From the beginning of the horror/fantasy writing gig I took on three years ago, I was determined to be original. I wanted to create the new monsters of our time. No retreads, no fan fiction, none of the traditional oogley ghooglies of days past, the ones most of us were raised on, certainly me. But I had to get them out of my system, those vampires, werewolves, mummies, and giant city destroyers; I knew them too well to not use, and they came in very handy in honing the craft. But even then, I tried to throw a different spin on their ugly monstrous mugs, putting them in odd settings, or painting a different picture of them.
And then, there are zombies, one of the biggest, most popular, culturally immersed monsters of our age. They’re everywhere: movies, books, comics, television, festivals, and CDC SoP training. It’s gotten where you can’t turn around without being bit on the rump by the undead. They have, as intended, taken over the world. It’s starting to get annoying. But, despite my trepidation to write something that’s been ran over more times than a road-kill raccoon, I knew it had to be done. I had to walk the gauntlet of fictional zombie land. And somehow, I had to make it stand out from the rest.
When the idea came to me, I latched onto it like a crawdad to crackers. Or bacon. (The reference is a personal one, so don’t overthink it. But believe me, those snappy crustaceans love their crackers and bacon.) The thought was, this is a worldwide phenomenon, so why don’t we see zombie tales in the Australian outback? Or the South American jungles? Or the South Pole, for that matter? That would be interesting, right? Now, I’m a Buddhist student from way back, the seed planted many years ago by the seventies TV series, Kung Fu. Then it came to me–what about Tibet? Rough terrain, tough people, and a culture steeped in Buddhism and the animistic Bon religions.
I had my tale and it had my hard-earned interest. What started out as a short story called Hungry Ghosts, with a vision of a Buddhist monk and a young boy dealing with the sudden onset of the zombie apocalypse, soon blossomed like a lotus into a full fledge novel.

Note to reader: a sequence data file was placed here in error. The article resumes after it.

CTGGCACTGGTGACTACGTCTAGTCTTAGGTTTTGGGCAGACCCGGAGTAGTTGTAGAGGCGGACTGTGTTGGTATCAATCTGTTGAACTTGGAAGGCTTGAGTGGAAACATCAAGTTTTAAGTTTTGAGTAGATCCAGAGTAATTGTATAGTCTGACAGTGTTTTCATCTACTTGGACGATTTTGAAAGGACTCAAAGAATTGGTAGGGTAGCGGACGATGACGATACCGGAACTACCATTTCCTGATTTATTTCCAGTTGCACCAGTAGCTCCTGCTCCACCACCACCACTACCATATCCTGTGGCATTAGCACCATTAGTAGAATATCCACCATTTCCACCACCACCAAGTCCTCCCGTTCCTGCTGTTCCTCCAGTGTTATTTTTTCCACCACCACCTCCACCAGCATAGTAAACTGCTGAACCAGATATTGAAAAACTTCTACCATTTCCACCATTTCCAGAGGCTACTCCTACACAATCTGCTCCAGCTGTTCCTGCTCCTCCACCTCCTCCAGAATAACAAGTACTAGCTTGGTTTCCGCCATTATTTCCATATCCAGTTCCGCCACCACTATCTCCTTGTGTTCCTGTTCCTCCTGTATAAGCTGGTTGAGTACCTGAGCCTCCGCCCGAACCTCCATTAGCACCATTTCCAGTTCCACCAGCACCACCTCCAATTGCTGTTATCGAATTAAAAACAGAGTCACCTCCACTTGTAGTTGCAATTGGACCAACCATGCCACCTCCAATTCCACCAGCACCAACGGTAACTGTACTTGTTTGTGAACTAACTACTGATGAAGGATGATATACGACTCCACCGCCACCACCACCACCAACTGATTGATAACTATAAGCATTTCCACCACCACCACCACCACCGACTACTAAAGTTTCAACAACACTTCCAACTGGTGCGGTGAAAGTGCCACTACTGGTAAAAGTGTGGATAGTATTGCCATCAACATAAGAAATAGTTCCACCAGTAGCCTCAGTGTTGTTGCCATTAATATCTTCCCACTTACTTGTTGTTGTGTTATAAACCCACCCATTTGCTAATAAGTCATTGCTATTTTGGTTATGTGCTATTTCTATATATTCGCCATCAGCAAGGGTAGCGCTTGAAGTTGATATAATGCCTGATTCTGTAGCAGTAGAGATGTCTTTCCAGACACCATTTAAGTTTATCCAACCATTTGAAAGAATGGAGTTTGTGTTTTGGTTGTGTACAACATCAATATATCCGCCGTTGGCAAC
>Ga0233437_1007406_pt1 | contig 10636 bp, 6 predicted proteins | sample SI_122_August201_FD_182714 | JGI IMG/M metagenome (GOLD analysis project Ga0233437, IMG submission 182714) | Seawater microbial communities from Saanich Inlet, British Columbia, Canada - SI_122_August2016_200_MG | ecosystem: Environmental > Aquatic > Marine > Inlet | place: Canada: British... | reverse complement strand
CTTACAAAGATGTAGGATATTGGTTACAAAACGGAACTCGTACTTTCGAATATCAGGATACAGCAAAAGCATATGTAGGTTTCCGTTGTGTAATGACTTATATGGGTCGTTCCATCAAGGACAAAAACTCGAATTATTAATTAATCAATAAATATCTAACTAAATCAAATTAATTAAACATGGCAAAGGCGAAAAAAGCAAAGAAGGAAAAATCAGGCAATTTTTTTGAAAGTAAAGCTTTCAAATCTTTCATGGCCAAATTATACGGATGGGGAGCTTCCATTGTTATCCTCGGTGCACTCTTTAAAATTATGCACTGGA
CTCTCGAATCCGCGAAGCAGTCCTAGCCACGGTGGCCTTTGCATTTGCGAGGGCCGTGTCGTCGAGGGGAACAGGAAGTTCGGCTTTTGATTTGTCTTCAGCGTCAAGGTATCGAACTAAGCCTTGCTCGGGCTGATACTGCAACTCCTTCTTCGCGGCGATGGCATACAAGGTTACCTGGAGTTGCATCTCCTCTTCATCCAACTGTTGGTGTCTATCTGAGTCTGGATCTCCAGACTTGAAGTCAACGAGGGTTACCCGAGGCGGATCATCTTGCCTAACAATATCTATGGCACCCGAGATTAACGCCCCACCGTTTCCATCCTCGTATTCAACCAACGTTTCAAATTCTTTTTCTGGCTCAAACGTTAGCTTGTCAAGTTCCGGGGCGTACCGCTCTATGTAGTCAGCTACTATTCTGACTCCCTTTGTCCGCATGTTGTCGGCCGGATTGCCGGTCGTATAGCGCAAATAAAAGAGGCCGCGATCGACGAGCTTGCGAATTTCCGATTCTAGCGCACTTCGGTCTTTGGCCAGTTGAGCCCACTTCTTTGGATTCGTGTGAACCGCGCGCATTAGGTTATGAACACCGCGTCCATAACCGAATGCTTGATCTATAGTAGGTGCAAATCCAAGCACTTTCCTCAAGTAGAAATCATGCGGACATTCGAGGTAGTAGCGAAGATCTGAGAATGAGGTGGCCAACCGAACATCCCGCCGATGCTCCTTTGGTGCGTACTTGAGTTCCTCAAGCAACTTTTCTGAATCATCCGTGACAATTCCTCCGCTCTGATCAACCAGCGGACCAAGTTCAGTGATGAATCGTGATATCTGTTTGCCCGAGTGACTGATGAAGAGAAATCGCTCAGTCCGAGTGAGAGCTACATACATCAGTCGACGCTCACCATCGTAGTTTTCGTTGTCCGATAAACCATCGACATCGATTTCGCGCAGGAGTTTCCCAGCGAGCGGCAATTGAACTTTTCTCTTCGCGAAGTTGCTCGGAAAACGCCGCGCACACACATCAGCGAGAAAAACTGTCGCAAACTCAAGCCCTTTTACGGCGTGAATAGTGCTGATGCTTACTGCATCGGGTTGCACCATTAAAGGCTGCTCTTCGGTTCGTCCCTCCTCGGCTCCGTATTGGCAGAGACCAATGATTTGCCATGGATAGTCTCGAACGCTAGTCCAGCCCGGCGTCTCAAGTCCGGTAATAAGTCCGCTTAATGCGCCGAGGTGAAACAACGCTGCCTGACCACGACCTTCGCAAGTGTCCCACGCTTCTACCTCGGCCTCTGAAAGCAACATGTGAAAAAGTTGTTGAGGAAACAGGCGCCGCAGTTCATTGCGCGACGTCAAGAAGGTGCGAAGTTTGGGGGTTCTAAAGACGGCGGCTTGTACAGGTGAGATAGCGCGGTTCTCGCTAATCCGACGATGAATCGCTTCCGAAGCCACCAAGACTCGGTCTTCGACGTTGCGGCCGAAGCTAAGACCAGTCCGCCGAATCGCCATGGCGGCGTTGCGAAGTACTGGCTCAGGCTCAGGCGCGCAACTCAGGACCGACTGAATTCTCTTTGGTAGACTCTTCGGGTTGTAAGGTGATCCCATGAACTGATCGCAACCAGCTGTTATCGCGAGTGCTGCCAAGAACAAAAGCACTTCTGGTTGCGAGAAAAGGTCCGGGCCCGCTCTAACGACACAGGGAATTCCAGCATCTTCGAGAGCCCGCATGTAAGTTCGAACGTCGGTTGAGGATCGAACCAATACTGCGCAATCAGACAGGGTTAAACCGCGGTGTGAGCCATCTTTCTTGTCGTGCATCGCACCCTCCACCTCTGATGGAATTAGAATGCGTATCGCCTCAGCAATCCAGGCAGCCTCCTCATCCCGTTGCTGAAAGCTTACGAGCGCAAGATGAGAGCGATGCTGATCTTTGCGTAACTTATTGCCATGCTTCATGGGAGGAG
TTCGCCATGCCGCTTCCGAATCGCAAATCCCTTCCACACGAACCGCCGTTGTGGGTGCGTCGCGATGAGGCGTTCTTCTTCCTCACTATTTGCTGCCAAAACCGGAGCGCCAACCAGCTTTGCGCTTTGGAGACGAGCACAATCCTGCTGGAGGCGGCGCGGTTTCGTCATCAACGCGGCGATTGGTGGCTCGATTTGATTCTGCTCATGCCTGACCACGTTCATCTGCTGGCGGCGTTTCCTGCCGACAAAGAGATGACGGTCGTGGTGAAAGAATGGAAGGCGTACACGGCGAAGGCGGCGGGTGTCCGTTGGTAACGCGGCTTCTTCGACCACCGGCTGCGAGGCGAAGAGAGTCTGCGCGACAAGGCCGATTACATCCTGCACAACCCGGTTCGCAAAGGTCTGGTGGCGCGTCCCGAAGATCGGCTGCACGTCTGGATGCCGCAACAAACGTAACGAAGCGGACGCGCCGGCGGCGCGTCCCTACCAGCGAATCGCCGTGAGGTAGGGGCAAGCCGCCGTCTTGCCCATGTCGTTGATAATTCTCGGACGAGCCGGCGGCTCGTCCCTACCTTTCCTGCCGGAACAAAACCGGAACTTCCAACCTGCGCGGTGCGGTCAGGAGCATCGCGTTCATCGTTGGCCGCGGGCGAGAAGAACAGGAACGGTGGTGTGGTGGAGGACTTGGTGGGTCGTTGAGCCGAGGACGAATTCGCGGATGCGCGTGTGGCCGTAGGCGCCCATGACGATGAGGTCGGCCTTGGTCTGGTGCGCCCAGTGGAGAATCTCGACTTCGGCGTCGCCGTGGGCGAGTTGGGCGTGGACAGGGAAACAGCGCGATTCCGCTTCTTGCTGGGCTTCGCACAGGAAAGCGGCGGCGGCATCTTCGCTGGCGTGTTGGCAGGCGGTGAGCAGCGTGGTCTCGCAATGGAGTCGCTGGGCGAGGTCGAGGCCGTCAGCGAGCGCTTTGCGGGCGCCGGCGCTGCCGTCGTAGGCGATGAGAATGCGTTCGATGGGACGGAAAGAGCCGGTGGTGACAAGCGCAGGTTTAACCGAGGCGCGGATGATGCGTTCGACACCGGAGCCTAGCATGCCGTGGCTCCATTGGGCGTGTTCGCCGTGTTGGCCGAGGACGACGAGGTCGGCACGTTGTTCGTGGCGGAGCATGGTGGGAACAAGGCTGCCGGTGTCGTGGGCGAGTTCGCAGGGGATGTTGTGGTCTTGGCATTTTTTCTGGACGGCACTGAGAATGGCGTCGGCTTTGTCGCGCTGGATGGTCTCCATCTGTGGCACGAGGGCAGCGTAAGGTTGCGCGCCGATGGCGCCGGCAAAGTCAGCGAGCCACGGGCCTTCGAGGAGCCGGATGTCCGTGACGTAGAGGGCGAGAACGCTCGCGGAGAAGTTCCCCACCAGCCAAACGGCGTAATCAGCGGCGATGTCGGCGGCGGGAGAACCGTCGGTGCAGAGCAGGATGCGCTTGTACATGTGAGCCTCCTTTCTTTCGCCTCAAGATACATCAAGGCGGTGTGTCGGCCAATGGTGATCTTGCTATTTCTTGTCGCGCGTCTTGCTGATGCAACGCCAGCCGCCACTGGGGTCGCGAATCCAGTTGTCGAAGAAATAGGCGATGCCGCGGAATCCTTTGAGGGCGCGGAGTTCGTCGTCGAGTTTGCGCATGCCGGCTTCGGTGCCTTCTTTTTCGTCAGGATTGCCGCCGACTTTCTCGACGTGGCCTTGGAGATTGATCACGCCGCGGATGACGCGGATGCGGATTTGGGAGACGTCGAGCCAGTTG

A strange land to westerners, and characters with a POV unlike any I have ever seen or read within the zombie genre, Hungry Ghosts: Path of the Dead had all I needed for an original recipe of horror and adventure. It became the original novel I wanted to write, and read, in a zombie land overrun by mirror image plots.
Nestled on the foot of Tibet’s sacred Seche La Mountain is the village of Dagzê. The normally quiet streets are bustling with the steady stream of arrivals and preparations for the coming Festival of the Medicine King; a time of celebration, healing, and renewal. But a shadow is sweeping the world, a plague of apocalyptic proportions—the dead are rising and devouring the living, and no place is safe where humanity thrives.
As Dagzê burns, overtaken by the hungry undead, five people come together: Lama Tenzin, an elder monk; Gu-lang, the silent warrior nun and Tenzin’s protector; Cheung, a private in The People’s Army, driver and escort of the Lama; ten-year-old Chodren Dawa, witness to his sister’s death and rising; and Dorje Cetan, a Shaolin-trained hermit monk of Seche La and a dreamer of a dark portent. Together they must fight their way out of Dagzê to an abandoned Buddhist hermitage clinging to the mist-shrouded cliffs of Seche La.
With the undead following and gathering at Eagle’s Nest gate, they barricade themselves inside their dead-end haven, and are soon forced to battle the beasts without, as well as the ones within.
Timothy Baker is a retired firefighter and an aspiring, perspiring, horror writer. He is published in Fading Light: Anthology of the Monstrous by Angelic Knight Press, and the forthcoming Midian Unmade: Tales of Clive Barker’s Nightbreed from Tor. Tim has also received a commendation in the Australian Horror Writer’s Association 2009 Short Story Competition.